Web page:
Understanding Cost of Labor versus Cost of Living assessment:
Whether internationally or domestic, there is still the need to get your talent to the right location in the right way, and at the right pay levels. International mobility has additional complications, but domestic mobility continues to trend as a challenge for many organizations and their employees.
What is the difference between Cost of Labor and Cost of Living?
These can be confusing as they mean different things. Cost of labor is the fair market pay rate for a specific job in a specific labor market (sometimes defined by a geographic location).
Cost of living, on the other hand, is the cost for a person to live in a specific location. Cost of living can otherwise be known as a basket of goods, including housing, auto, education, and more.
Are Cost of Living and Cost of Labor highly correlated? Not always!
With unemployment at historically low rates and a renewed war for talent, employees are more selective about where to move. This is especially the case in locations that have a relatively high cost of labor and an even greater cost of living (e.g., San Francisco, Boston). These locations pay higher than average salaries, but the high cost of living reduces the amount of money employees can save.
The standard approach to pay someone moving to a new location is to differentiate the salary scale by geography, offering higher salaries in higher cost of labor locations. These geographic differentials help to adjust salaries as a way of equating salaries for similar roles across the country. The approach has a specific “national” level for a job and is adjusted up or down based upon the new location.
This geographic differential approach is based upon data retrieved from standard compensation surveys, which is a sampling of jobs and associated salaries by geographic location. This approach assumes that the jobs are well-matched to a standard benchmark and further assumes that non-matched jobs are paid in a similar level, which is not always the case.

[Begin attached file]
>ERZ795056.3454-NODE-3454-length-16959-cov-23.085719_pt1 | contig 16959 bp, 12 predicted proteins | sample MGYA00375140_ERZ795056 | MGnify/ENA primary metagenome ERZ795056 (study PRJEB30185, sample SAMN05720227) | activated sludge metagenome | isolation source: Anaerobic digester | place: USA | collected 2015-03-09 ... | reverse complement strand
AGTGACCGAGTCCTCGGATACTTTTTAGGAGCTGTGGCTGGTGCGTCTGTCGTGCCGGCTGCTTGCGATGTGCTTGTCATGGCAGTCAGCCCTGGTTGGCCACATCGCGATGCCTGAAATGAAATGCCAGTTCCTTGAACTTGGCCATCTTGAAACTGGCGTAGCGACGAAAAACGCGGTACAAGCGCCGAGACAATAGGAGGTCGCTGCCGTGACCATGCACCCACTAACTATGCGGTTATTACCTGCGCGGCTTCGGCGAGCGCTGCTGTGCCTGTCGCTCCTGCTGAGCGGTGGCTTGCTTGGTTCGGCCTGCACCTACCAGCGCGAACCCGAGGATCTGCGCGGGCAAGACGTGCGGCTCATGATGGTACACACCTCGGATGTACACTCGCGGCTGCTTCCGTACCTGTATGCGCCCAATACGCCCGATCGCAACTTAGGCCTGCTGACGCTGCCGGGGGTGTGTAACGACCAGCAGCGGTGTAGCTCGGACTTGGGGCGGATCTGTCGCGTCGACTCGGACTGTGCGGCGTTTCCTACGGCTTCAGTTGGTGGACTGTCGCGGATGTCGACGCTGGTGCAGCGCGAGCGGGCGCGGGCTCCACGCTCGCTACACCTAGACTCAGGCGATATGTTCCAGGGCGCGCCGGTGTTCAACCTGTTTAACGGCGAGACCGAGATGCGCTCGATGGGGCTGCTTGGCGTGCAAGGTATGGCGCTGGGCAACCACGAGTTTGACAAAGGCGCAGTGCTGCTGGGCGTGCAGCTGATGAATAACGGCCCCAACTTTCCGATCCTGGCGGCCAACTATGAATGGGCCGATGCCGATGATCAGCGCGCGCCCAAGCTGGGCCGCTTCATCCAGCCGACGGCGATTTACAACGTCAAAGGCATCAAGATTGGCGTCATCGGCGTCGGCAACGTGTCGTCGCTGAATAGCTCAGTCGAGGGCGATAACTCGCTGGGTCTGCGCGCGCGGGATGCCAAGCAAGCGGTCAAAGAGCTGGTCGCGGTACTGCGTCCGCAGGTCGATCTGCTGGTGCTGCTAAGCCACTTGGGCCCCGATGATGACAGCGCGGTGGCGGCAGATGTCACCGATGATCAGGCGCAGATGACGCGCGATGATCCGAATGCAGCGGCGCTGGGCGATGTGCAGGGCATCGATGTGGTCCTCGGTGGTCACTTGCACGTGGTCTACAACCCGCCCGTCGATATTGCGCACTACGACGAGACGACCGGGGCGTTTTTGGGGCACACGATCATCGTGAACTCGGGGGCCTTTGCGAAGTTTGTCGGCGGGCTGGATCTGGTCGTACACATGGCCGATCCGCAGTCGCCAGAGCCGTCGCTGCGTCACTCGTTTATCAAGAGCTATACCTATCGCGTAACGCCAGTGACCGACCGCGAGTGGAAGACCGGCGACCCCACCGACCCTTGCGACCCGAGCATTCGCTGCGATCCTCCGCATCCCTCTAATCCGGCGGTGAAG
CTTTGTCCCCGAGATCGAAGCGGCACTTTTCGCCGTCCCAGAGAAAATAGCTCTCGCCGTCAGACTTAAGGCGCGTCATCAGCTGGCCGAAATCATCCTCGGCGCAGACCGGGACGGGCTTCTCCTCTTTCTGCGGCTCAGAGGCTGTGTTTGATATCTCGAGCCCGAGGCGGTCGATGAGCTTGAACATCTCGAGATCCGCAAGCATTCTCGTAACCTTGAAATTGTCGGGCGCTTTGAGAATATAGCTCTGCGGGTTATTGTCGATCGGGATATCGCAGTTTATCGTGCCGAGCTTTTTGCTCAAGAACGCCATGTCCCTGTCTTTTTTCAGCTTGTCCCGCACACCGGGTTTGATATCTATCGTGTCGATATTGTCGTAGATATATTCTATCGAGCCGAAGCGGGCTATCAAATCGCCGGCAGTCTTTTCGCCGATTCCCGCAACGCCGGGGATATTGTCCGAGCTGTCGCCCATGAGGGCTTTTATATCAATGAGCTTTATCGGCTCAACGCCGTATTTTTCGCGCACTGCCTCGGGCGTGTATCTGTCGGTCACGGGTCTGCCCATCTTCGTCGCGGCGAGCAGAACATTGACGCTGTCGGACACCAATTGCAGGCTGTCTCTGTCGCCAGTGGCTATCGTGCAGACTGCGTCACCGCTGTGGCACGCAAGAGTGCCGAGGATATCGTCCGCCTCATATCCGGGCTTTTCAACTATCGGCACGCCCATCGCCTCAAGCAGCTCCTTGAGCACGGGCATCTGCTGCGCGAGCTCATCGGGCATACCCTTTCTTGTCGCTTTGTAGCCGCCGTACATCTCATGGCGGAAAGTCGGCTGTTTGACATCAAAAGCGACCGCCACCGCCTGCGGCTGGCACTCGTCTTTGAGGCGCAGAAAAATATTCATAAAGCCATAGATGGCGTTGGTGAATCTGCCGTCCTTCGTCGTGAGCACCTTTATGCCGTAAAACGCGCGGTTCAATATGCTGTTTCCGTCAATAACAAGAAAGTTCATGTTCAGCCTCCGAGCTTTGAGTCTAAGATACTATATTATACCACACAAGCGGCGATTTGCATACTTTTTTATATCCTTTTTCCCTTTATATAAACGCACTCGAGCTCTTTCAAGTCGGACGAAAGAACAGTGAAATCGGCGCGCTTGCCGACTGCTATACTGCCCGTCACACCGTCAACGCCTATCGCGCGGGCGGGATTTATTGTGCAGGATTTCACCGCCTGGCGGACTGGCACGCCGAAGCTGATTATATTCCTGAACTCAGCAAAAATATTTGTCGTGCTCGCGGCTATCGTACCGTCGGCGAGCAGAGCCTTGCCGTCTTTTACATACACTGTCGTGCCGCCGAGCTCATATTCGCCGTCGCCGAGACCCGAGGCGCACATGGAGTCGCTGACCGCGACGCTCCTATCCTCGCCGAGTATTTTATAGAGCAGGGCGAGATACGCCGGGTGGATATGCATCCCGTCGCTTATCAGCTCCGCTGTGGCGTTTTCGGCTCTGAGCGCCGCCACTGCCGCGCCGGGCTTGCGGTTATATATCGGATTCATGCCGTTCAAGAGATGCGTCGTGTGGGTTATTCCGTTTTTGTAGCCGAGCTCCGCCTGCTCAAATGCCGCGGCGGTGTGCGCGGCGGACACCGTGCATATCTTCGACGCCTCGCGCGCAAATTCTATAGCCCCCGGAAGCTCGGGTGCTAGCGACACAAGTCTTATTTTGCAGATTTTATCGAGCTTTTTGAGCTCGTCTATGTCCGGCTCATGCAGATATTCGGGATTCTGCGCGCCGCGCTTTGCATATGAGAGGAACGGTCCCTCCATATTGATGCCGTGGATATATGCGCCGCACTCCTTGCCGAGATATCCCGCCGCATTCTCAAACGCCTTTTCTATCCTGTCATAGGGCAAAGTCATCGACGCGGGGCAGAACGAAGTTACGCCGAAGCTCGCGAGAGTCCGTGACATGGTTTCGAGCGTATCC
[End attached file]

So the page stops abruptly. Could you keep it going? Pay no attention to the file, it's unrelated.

This approach is increasingly being challenged by employees who move from one location to another (whether from a high cost location to a lower cost location or vice versa). With the current labor market situation, employees are assessing their purchasing power between their current location and the new location. As these are assessed, the employees are pushing to be “made whole” as opposed to what the compensation surveys are indicating.
It is interesting to note that the trend to review domestic moves is similar to an international move.
The consequence is that companies need to offer additional support in high cost locations as a way of adjusting pay so that the employee is not worse off in their purchasing power from their current location. Whether it is cost of living data, tax data, sign-on bonus, mortgage support, commuting support, or something else, this extra level of incentive is increasingly needed for employees to take the move to where the talent is needed.
In these times when employees can be more selective, the organizations need to adapt to ensure that they are getting the right talent to the right location. Therefore, utilizing tools and data that can demonstrate the purchasing power between locations – whether domestic or international – continues to be important.
AIRINC can help with your domestic moves:
If you’re looking to evaluate your existing domestic program, consider changes, or align your international and domestic programs through process, policy, or data, AIRINC can help! Click below to get the conversation started today: